"We've had quite a few complaints," said Chris Woodard, water and wastewater superintendent. "The water is clean and potable (drinkable), but it is not palatable."
Woodard said the water from Lake Thomas does not contain any sediment, but the odor and taste of that sediments stays with the water even after treatment.
The lake, which is now less than 0.9 percent full, will run dry sometime this summer, with estimates from the Colorado River Municipal Water District indicating that the lake will be gone by June.
The lake did not receive any inflow of water from Monday's storm. Woodard said that the $2 million pipeline -- located between the Snyder intake station and the Big Spring/Odessa intake station -- has been completed and that the district has started charging the lines, with an eye on blending the water from Thomas and the O.H. Ivie Reservoir.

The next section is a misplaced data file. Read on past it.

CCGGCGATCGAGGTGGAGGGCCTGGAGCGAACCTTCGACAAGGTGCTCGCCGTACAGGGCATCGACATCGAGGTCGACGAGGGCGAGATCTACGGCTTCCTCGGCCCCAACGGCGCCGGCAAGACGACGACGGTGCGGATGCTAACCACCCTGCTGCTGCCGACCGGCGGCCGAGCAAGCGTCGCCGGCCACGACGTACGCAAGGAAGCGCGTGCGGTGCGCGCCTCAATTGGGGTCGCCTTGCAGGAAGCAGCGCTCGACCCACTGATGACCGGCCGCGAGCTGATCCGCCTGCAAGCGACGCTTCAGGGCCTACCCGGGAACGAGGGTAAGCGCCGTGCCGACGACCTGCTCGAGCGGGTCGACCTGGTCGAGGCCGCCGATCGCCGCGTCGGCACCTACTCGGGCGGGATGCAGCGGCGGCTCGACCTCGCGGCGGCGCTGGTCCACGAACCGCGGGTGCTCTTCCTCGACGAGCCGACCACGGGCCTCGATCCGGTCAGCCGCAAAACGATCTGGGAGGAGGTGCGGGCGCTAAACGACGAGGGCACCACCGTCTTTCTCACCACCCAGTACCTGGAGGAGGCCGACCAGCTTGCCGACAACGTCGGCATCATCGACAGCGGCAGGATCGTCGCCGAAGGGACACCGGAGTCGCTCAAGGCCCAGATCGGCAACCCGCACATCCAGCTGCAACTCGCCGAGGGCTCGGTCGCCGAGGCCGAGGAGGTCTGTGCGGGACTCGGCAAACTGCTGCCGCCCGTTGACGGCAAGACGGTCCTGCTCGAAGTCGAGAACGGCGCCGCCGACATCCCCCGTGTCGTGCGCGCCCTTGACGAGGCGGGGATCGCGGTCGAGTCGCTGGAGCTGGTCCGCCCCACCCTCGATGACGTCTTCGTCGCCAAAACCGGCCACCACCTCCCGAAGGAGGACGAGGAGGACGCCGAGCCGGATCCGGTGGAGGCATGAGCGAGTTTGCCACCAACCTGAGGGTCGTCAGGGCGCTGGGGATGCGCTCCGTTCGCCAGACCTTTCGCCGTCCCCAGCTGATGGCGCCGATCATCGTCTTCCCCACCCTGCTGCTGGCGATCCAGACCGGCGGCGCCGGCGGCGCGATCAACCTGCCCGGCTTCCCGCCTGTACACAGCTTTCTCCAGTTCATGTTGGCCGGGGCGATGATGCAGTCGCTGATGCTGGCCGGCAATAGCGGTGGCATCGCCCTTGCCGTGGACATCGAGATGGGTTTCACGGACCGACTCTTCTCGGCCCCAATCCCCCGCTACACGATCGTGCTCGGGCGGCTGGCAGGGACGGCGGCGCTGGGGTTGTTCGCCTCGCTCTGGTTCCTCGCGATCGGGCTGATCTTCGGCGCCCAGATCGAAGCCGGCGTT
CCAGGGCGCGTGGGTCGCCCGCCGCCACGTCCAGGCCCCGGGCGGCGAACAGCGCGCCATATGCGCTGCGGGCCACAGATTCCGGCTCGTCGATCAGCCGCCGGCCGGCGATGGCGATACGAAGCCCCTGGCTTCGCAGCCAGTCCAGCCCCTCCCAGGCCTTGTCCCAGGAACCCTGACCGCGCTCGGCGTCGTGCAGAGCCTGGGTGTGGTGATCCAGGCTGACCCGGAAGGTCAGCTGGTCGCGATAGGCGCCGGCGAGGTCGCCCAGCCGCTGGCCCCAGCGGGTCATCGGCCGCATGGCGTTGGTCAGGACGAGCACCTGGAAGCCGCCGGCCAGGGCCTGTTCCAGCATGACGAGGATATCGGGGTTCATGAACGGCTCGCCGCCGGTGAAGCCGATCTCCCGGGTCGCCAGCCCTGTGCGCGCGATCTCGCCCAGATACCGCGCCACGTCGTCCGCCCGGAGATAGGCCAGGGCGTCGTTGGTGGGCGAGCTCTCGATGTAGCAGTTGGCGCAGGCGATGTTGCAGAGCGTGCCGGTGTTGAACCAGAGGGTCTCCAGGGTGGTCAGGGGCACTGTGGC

Many residents have complained about the taste and smell of the city's water, with some describing the taste as "dirty" while others have noted a chemical aftertaste.
"We are working on the problem and doing a better job of treating it," Woodard said. "The water is crystal clear and we have chlorine levels that are cutting out some of the taste and odor. I know people find it hard to believe, but the water is safe to drink."
Last week, CRMWD General Manager John Grant said the pipeline is now in position to move water into Snyder.